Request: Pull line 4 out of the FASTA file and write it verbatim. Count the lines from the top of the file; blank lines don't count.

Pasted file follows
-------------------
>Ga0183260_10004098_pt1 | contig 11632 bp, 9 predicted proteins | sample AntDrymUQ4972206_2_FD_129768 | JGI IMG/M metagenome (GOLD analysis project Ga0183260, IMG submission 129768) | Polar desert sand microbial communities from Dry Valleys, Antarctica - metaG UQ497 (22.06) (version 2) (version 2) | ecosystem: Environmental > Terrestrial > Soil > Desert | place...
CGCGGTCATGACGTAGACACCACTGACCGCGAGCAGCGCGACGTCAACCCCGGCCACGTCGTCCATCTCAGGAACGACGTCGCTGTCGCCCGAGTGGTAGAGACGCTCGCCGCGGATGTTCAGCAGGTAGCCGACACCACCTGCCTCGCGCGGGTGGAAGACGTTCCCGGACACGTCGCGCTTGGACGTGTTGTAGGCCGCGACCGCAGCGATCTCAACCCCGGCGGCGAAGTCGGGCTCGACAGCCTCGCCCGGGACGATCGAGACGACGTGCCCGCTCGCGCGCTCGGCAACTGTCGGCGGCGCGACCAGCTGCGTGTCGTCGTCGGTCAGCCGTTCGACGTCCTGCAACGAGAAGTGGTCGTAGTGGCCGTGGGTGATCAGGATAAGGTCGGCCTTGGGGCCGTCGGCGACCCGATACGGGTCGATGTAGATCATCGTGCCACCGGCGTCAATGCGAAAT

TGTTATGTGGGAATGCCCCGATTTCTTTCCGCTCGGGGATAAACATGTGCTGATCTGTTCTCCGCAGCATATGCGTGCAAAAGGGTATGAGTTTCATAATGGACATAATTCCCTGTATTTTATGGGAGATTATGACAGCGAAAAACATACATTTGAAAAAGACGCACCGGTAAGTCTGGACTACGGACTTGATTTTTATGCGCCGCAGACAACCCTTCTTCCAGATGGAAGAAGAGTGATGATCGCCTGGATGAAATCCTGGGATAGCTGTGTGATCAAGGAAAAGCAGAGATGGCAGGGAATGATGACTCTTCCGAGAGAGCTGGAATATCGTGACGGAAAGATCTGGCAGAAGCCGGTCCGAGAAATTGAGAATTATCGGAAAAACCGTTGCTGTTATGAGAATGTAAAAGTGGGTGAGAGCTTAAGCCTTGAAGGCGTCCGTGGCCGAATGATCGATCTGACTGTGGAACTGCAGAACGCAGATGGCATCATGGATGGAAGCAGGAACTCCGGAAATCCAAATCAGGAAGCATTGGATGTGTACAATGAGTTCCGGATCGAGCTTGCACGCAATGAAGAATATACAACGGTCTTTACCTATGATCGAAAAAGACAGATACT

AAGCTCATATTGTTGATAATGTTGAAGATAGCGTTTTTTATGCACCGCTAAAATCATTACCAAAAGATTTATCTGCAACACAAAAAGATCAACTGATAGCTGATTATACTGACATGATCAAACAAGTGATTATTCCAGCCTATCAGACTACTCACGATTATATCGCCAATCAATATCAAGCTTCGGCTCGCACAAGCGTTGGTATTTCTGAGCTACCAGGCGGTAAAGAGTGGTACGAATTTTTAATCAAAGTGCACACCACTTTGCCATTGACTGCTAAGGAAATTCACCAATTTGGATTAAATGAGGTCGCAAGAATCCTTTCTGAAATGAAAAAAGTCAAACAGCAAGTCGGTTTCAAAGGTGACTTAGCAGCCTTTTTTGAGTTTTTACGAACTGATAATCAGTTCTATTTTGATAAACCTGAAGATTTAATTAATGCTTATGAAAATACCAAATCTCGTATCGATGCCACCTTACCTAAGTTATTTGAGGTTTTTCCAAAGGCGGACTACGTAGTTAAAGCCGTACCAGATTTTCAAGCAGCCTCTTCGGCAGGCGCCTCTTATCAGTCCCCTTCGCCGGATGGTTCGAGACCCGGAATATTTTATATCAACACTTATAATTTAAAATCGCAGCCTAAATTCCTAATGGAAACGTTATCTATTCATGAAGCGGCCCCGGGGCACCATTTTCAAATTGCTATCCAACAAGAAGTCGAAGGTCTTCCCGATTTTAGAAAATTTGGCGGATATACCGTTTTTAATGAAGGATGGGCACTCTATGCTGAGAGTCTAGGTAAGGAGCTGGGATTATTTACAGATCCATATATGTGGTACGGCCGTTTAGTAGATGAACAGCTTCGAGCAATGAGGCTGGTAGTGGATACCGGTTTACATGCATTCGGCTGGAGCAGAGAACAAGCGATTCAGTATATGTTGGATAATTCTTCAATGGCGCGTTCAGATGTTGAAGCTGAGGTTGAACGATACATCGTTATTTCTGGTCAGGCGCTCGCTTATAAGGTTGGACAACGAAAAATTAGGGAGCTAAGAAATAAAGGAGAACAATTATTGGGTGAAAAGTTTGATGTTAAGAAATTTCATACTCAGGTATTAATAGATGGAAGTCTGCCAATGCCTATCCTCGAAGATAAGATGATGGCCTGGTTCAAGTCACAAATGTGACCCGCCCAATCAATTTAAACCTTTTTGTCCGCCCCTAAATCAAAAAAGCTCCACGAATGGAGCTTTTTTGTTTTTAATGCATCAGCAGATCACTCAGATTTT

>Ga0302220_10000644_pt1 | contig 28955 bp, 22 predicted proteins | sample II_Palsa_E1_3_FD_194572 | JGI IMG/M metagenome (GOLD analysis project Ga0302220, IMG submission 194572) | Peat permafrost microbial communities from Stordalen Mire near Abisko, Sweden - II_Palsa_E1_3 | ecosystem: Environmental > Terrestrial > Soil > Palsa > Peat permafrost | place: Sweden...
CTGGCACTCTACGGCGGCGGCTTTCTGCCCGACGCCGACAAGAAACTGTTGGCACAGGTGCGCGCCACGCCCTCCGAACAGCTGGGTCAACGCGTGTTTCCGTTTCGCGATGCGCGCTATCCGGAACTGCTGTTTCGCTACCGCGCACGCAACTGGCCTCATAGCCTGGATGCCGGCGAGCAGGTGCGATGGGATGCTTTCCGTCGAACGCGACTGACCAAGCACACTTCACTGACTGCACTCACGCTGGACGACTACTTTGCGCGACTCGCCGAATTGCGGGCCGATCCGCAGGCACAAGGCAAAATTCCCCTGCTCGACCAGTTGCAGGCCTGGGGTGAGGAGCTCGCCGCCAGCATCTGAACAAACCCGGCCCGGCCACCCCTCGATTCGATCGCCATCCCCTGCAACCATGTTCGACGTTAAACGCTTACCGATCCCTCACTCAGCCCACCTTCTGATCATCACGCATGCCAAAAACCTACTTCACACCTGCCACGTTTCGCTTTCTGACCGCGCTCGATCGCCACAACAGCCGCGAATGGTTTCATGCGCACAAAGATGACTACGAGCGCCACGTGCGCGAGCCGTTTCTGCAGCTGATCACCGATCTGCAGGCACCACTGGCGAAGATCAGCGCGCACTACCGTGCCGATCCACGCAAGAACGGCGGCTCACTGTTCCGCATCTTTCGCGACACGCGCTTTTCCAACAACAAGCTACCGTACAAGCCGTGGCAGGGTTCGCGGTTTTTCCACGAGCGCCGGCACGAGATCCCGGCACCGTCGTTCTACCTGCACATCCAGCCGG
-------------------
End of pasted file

AAGCTCATATTGTTGATAATGTTGAAGATAGCGTTTTTTATGCACCGCTAAAATCATTACCAAAAGATTTATCTGCAACACAAAAAGATCAACTGATAGCTGATTATACTGACATGATCAAACAAGTGATTATTCCAGCCTATCAGACTACTCACGATTATATCGCCAATCAATATCAAGCTTCGGCTCGCACAAGCGTTGGTATTTCTGAGCTACCAGGCGGTAAAGAGTGGTACGAATTTTTAATCAAAGTGCACACCACTTTGCCATTGACTGCTAAGGAAATTCACCAATTTGGATTAAATGAGGTCGCAAGAATCCTTTCTGAAATGAAAAAAGTCAAACAGCAAGTCGGTTTCAAAGGTGACTTAGCAGCCTTTTTTGAGTTTTTACGAACTGATAATCAGTTCTATTTTGATAAACCTGAAGATTTAATTAATGCTTATGAAAATACCAAATCTCGTATCGATGCCACCTTACCTAAGTTATTTGAGGTTTTTCCAAAGGCGGACTACGTAGTTAAAGCCGTACCAGATTTTCAAGCAGCCTCTTCGGCAGGCGCCTCTTATCAGTCCCCTTCGCCGGATGGTTCGAGACCCGGAATATTTTATATCAACACTTATAATTTAAAATCGCAGCCTAAATTCCTAATGGAAACGTTATCTATTCATGAAGCGGCCCCGGGGCACCATTTTCAAATTGCTATCCAACAAGAAGTCGAAGGTCTTCCCGATTTTAGAAAATTTGGCGGATATACCGTTTTTAATGAAGGATGGGCACTCTATGCTGAGAGTCTAGGTAAGGAGCTGGGATTATTTACAGATCCATATATGTGGTACGGCCGTTTAGTAGATGAACAGCTTCGAGCAATGAGGCTGGTAGTGGATACCGGTTTACATGCATTCGGCTGGAGCAGAGAACAAGCGATTCAGTATATGTTGGATAATTCTTCAATGGCGCGTTCAGATGTTGAAGCTGAGGTTGAACGATACATCGTTATTTCTGGTCAGGCGCTCGCTTATAAGGTTGGACAACGAAAAATTAGGGAGCTAAGAAATAAAGGAGAACAATTATTGGGTGAAAAGTTTGATGTTAAGAAATTTCATACTCAGGTATTAATAGATGGAAGTCTGCCAATGCCTATCCTCGAAGATAAGATGATGGCCTGGTTCAAGTCACAAATGTGACCCGCCCAATCAATTTAAACCTTTTTGTCCGCCCCTAAATCAAAAAAGCTCCACGAATGGAGCTTTTTTGTTTTTAATGCATCAGCAGATCACTCAGATTTT